Valentina Shevchenko retains title as Jennifer Maia puts up tougher-than-expected fight

Kevin Iole
·Combat columnist
·3-min read

LAS VEGAS — Valentina Shevchenko faced a near-impossibility Saturday: Living up to the hype and the expectations that surrounded her women’s flyweight title defense against Jennifer Maia in the co-main event of UFC 255 at Apex.

Though it often doesn’t seem like it when she’s in the cage, Shevchenko is human and Maia came to win on Saturday.

The result was a closer-than-expected fight in which Maia stunned everyone by being competitive throughout. Shevchenko retained her title by winning a unanimous decision by scores of 49-46 three times, but it wasn’t the blowout the roughly 18-1 odds suggested it would be.

Shevchenko, one of the sport’s most well-rounded fighters, chose to grapple for much of the night against Maia, who has a black belt in Brazilian Jiu-Jitsu and who earned the title shot by upsetting Joanne Calderwood with an armbar.

Except for the second round, when Maia got top position, Shevchenko was in command throughout. But there wasn’t the highlight reel ending nor the sheer decimation in her three previous title defenses.

Maia spent much of the fight on her back, pinned beneath Shevchenko, but Shevchenko was never able to come close to a submission. Nor did she do a lot of damage with ground-and-pound.

LAS VEGAS, NEVADA - NOVEMBER 21:  Valentina Shevchenko of Kyrgyzstan reacts after her women's flyweight championship bout against Jennifer Maia of Brazil during the UFC 255 event at UFC APEX on November 21, 2020 in Las Vegas, Nevada. (Photo by Jeff Bottari/Zuffa LLC)
LAS VEGAS, NEVADA - NOVEMBER 21: Valentina Shevchenko of Kyrgyzstan reacts after her women's flyweight championship bout against Jennifer Maia of Brazil during the UFC 255 event at UFC APEX on November 21, 2020 in Las Vegas, Nevada. (Photo by Jeff Bottari/Zuffa LLC)

The Brazilian challenger, who had missed weight in two of her three previous bouts, came out hard to start the final round and was bouncing on her toes. She defended herself well in the stand-up, and though she didn’t do well defending the takedowns, she was never in much danger on the ground.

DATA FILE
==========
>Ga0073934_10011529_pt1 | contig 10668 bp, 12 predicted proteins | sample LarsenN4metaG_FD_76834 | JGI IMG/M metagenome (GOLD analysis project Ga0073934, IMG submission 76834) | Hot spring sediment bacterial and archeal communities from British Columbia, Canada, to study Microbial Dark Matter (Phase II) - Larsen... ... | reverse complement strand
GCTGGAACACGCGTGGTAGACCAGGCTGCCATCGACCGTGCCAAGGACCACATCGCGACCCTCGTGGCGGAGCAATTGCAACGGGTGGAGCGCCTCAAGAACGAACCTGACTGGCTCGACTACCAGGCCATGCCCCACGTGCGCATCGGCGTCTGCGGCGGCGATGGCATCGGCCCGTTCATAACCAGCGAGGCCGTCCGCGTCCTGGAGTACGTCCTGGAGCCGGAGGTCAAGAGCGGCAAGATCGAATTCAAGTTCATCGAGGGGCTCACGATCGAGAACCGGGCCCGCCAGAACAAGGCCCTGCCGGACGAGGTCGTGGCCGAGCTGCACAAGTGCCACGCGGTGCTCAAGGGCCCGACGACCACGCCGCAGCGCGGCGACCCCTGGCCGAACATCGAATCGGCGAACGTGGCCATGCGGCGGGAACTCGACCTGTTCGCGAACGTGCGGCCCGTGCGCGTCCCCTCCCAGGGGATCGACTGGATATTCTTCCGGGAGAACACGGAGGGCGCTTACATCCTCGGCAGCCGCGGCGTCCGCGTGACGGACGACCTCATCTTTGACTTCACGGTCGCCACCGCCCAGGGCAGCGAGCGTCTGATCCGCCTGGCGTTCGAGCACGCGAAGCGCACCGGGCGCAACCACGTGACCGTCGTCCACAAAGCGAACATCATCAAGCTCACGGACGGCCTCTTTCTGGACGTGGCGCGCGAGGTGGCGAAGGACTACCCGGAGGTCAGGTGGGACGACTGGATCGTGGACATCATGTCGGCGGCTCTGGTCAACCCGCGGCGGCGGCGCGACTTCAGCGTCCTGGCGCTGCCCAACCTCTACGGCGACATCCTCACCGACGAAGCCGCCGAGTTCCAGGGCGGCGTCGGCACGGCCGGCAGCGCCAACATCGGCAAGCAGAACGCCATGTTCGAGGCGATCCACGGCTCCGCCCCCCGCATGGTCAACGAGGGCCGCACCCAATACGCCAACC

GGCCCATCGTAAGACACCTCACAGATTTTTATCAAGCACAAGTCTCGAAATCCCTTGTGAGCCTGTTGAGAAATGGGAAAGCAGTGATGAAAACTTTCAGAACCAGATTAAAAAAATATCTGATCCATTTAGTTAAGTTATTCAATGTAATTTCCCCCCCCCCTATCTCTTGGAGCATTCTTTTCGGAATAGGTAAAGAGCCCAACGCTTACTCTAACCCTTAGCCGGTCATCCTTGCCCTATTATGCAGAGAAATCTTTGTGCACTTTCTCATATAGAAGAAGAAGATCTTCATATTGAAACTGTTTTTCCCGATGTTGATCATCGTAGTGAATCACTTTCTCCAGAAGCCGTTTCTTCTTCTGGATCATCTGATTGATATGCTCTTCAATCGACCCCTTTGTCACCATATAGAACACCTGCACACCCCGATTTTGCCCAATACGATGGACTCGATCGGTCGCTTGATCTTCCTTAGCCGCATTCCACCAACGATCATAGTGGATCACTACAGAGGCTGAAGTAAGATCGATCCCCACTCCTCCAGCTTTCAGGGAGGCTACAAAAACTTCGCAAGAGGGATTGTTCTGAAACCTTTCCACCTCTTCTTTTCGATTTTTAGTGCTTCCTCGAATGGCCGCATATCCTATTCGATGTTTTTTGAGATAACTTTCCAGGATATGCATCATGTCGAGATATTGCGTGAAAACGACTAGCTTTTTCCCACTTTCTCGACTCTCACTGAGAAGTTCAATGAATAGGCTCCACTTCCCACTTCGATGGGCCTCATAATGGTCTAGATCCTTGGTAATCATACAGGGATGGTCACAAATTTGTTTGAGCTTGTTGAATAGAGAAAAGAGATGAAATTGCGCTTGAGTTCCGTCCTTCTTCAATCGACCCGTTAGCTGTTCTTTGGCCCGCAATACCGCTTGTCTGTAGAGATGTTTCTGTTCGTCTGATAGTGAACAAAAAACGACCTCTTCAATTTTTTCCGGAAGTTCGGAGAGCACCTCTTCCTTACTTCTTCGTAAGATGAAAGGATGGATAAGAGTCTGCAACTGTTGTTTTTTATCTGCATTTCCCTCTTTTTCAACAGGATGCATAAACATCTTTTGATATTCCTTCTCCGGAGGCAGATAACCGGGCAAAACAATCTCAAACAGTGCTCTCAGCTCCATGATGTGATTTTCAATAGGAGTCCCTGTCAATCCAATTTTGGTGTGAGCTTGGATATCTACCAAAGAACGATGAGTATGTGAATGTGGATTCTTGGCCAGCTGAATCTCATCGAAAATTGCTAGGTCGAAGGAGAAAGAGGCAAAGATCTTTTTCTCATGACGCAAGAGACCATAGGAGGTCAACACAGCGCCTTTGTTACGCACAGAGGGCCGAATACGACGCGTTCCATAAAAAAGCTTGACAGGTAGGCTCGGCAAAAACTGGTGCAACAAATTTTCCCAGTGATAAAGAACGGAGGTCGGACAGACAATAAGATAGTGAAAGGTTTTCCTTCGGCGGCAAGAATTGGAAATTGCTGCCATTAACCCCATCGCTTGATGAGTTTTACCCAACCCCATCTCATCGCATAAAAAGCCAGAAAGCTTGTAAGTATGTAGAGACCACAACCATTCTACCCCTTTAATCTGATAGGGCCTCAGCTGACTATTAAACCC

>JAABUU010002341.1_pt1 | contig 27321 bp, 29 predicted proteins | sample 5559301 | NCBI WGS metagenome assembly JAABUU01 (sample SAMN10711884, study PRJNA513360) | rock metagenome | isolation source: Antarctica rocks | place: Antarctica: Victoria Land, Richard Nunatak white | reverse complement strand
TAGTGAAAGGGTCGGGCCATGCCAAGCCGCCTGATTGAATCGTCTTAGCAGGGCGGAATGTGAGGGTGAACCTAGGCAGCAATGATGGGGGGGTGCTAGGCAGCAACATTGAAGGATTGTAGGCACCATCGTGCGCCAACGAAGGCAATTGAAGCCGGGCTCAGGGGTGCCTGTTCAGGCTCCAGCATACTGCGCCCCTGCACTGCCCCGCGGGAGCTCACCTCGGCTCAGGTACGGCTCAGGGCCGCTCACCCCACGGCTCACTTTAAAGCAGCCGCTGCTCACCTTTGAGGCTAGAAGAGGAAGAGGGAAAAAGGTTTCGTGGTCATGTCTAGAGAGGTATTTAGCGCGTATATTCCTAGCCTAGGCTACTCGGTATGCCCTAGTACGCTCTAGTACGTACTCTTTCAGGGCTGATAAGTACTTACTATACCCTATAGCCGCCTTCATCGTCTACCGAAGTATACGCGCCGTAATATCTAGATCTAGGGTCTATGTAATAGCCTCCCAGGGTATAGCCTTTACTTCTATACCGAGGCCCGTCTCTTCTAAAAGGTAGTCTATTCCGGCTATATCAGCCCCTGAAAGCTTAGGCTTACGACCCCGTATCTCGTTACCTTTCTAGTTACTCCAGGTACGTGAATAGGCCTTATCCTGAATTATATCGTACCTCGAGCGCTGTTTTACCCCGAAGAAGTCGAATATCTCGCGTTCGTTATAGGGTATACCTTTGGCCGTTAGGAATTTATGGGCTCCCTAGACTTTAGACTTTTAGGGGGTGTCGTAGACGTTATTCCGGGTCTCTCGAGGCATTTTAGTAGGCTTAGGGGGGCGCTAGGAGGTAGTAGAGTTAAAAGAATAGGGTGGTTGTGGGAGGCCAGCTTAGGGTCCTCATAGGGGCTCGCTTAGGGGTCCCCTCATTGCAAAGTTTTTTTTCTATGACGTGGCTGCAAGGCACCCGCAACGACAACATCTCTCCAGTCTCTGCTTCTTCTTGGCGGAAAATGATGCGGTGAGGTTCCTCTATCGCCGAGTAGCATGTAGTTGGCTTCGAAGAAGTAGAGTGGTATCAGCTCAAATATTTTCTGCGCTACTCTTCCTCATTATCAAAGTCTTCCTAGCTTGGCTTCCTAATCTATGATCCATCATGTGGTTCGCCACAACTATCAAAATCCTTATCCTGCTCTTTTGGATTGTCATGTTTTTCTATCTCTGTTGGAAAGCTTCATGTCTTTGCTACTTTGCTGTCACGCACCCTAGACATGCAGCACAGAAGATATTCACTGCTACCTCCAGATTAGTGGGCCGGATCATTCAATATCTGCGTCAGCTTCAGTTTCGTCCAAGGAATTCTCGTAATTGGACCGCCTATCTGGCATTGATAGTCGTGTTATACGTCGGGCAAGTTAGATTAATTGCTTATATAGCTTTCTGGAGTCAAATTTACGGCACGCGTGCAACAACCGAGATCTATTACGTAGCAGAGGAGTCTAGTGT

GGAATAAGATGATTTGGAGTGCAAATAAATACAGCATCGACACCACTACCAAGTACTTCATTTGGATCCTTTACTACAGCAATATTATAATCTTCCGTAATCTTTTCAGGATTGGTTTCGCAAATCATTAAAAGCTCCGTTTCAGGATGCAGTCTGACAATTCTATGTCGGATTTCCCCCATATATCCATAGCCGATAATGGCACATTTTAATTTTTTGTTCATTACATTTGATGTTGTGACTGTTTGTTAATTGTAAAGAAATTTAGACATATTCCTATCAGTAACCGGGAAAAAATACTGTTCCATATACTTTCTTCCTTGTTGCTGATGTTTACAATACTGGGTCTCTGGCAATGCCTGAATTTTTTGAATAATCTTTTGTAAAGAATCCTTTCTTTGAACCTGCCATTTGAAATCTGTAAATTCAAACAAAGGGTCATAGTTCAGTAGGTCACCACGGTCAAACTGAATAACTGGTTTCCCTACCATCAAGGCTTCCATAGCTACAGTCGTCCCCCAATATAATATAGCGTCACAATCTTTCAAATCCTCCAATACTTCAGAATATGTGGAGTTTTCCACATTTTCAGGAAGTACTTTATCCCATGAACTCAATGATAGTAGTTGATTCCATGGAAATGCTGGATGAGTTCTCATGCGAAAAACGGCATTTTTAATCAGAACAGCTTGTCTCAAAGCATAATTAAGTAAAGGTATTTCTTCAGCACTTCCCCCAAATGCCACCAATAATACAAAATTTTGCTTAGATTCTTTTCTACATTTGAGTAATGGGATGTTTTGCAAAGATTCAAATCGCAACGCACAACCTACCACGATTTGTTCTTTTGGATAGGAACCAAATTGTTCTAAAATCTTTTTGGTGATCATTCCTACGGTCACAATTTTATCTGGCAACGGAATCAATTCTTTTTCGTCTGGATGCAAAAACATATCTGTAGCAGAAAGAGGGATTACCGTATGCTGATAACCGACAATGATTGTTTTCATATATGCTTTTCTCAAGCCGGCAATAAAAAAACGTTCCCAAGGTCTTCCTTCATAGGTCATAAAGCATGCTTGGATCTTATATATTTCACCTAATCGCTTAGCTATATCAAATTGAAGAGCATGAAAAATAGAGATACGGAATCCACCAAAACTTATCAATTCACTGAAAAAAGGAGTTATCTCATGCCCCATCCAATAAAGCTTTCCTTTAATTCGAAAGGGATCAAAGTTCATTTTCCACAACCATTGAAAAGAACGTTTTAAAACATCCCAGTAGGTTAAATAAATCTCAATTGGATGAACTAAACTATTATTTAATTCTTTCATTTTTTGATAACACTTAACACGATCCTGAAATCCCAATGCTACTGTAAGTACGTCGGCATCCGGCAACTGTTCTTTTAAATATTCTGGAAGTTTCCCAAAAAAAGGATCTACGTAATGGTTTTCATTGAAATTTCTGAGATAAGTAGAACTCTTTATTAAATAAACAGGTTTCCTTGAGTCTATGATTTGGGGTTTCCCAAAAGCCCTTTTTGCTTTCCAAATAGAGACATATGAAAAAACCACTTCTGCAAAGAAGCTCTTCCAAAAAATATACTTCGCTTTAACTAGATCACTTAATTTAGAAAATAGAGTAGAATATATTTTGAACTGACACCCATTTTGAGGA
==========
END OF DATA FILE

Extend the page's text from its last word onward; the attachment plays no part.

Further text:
The result was a tactical bout by Shevchenko, who was patient and took the points where she could find them. Coming off a dominant finish of Katyln Chookagian and one-sided defenses against Liz Carmouche and Jessica Eye, Shevchenko had to settle for being very good instead of great on this night.

By the midpoint of the fifth round, some blood began to drip from Maia’s nose and, mixed with her sweat, made it look like she’d taken more damage than she actually had.

She was never really a threat to win the fight, but Shevchenko knew she was in one, which has been a rarity for her in the UFC.

She entered the fight No. 2 on the UFC’s women’s pound-for-pound list, behind only bantamweight/featherweight champion Amanda Nunes. Nunes scored two close victories over Shevchenko in bantamweight fights.

Upon the creation of the flyweight division, Shevchenko opened with a destruction of Priscilla Cachoeira and then won the title from Joanna Jedrzejczyk. She’s been nearly untouchable at 125 pounds.

She was pushed more on this night, but she wasn’t particularly breathing hard at the end. It looked close only because expectations were so heavily weighted in Shevchenko’s favor.

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